overburdening can trigger hyperactivity in the masticatory muscles, which in turn suggests that the pathology could degenerate into osteoarthritis (Saglam & Sanli). Therefore, being able to detect it is of great importance. To this end, techniques to assess CA have been developed, some of which are based on standardised orthopantogram (OPG) measurements, given the relative simplicity of the technique and the low dose of radiation to which the patient is exposed (Kjellberg et al., 1994).

In order to measure the CA index in OPG quantitatively, various techniques have been proposed, without a consensus to date regarding the reliability and usefulness of such techniques for measuring mandibular asymmetries by means of this type of imaging (Van Eslande et al., 2008). Tronje et al. (1981) & Türp et al. (1996) differ in their use for measuring both horizontal and vertical dimensions of the condyles and ramus.

Kambylafkas et al. (2006) found the OPG was not very sensitive in the diagnosis of asymmetries in the total mandibular height and a suitable specificity, suggesting OPG can be used to evaluate the posterior mandibular vertical asymmetry, but there may be some sub-diagnoses. It has been described that correctly positioning the head when taking the x-ray renders the reproducibility of the vertical measures and angles acceptable (Larheim et al., 1984; Larheim & Svanaes,1986). Welander et al. (1974) and Zach et al. (1969) have agreed that the magnification factor and radiographic distortion are generally lower in the vertical dimension than in the horizontal. Habets et al. describe a technique in OPG, which consists of a relation between the difference of the right and left condylar height with the sum of the right and left condylar height.

It is considered that an index of up to 3% is x-ray magnification; over 6% is considered to be asymmetry. Nevertheless, due to flaws in the projection and positioning, errors occur that do not permit reliable clinical predictions. Türp et al. concluded in a study in which the technique of Habets et al. was used that the validity of the OPG detection of vertical condylar or ramal asymmetries is low.

In search of a method to determine condylar height with fewer tendencies for the error produced by the variation in the head position in the horizontal plane, Kjellberg et al. propose another technique for measuring the condylar asymmetry index. This technique compares the ratios of the condylar height with the total mandibular height or condylar height with the mandibular ramus.

Both methods have been used in previous investigations, reporting variations in the tendency toward the error produced by the head position in the horizontal plane in the cephalostat (Larheim & Svanaes; Bumann & Lotzmann, 2000).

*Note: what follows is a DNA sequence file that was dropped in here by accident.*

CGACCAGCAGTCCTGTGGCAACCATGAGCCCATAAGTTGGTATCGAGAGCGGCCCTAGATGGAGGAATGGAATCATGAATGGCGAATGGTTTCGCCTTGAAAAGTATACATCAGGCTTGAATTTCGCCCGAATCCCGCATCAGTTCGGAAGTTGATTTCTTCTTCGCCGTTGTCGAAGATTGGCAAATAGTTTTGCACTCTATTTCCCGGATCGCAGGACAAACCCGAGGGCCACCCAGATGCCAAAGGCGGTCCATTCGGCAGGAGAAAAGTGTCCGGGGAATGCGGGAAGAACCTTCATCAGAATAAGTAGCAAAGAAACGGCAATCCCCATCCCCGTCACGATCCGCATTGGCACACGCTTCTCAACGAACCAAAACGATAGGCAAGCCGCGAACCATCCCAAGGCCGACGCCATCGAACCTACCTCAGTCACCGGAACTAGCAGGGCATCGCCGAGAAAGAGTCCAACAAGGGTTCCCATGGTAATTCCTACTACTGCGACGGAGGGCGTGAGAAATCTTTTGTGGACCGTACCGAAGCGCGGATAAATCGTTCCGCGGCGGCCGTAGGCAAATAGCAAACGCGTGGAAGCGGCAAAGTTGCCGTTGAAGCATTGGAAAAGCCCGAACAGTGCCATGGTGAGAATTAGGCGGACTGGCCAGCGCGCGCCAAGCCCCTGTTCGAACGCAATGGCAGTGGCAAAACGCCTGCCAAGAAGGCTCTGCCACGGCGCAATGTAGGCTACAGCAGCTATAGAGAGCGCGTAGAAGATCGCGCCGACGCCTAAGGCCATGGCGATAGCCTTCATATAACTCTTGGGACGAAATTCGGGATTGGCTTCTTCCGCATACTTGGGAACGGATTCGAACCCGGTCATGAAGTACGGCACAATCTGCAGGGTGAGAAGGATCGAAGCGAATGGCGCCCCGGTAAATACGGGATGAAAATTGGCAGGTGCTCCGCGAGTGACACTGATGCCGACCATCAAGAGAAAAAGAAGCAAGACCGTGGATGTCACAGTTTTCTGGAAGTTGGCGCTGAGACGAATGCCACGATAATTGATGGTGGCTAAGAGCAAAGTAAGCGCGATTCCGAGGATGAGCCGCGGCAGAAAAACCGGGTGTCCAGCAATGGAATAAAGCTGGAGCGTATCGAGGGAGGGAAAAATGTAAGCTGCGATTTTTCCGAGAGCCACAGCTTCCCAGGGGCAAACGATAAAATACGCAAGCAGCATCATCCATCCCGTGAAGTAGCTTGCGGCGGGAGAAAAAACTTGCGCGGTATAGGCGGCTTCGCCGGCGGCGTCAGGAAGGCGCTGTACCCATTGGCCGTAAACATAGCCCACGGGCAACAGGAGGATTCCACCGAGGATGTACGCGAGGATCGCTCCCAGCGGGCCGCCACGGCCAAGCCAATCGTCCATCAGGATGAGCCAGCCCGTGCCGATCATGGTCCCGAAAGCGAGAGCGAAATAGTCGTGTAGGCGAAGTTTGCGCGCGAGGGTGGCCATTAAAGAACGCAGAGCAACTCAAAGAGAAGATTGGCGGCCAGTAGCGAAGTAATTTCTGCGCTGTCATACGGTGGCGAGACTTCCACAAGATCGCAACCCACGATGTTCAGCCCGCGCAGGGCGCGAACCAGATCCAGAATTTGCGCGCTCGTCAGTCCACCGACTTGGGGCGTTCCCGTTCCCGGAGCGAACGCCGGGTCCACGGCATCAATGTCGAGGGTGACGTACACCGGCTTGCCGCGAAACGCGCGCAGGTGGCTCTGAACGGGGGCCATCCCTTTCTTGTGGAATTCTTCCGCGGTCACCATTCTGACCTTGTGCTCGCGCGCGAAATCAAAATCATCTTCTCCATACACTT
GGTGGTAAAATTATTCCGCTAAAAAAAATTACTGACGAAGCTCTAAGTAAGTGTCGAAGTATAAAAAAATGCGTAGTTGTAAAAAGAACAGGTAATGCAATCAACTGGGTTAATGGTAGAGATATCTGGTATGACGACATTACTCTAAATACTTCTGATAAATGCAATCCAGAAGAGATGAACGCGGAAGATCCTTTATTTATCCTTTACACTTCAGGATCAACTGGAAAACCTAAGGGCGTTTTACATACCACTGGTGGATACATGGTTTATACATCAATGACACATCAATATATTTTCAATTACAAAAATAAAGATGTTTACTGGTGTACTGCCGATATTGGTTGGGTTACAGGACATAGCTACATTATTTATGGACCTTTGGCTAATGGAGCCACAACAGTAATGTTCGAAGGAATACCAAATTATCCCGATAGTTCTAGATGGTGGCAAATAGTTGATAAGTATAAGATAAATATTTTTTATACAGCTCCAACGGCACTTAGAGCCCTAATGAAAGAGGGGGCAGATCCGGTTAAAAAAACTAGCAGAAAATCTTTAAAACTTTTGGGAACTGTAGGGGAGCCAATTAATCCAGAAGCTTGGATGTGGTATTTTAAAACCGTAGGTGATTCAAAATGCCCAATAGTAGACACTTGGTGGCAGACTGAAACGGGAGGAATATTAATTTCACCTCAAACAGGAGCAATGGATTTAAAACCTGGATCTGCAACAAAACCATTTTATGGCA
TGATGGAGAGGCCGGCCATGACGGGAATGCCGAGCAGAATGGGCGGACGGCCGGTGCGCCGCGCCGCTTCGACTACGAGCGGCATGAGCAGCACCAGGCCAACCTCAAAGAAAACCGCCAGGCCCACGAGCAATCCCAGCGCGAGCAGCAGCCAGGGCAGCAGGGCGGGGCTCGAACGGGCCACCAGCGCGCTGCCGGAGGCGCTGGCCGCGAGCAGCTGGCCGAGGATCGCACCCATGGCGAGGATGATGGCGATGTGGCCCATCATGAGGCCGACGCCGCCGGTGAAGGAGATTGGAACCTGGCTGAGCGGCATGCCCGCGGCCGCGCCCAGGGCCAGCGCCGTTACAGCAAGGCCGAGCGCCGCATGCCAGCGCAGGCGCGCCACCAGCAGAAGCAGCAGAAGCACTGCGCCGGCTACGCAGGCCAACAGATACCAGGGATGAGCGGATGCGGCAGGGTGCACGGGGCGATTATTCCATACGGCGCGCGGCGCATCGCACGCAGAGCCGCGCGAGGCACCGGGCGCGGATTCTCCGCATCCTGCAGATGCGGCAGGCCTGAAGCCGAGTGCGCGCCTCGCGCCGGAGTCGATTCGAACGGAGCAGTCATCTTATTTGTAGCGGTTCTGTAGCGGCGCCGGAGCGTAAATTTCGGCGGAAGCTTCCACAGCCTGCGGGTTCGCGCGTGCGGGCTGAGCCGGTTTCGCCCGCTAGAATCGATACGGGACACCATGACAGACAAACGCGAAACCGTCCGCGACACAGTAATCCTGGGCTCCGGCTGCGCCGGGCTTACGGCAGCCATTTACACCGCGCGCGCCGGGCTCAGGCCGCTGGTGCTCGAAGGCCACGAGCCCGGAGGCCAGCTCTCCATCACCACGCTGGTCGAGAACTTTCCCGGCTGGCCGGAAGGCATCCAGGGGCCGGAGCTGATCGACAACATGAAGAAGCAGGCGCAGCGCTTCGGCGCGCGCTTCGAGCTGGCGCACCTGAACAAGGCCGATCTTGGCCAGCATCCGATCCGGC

The OPG is the most used and beneficial complementary examination in dentistry. Given the relevance of the results of condylar asymmetry measurements to their application in clinical studies and diagnosis. It is therefore important to verify which of the techniques found in literature tends to show fewer errors resulting from variations up to 10 in the head position in the horizontal plane when taking the x-ray. Due to the fact that small areas of horizontal alignment cannot be excluded completely during OPG imaging, the aim of this study was to determine the influence of horizontal misalignment on the condylar asymmetry index calculated by using the methods of Habets et al. and Kjellberg et al.


A cross-sectional study was conducted on a non-probability convenience sample of 30 young adults (12 men, 18 women) between 20 and 23 years of age, who previously signed the informed consent approved by the ethics committee. Three OPGs were taken of each individual in three different positions: orthoradial position (0°), at 5 and 10 horizontal angles. The x-rays were obtained at the Radiology Unit of the dental clinics (CODA) of the Universidad de La Frontera in Temuco, Chile. The orthopantomograph used was a BLUEX PantOs 16 (Assago, Italy, 2001), with a magnification index of 1.30. Konica Minolta (Medical Imaging U.S.A.) films, 15x30 cm in size were used. The radiation that a panoramic x-ray produces is 26 uSv, the equivalent of three retro-alveolar x-rays (White & Pharoah, 2002). The x-rays were taken by one of the unit specialists in radiology. In order to determine the angle in the head position, three positioners were used: two of these with a stop at incisor level with deviations of 5° to the right for one and 10° to the right for the other in relation to the incisal groove.

In each one of the three x-rays obtained from each patient, the condylar asymmetry index was measured with both techniques. This was done using an x-ray viewer, and the following contours were marked on transparent paper on the x-ray film with a pencil: mandibular line, angle, ramus and notch, and condylar process. The measurements were taken on this schematic according to the techniques of Habets et al. and Kjellberg et al.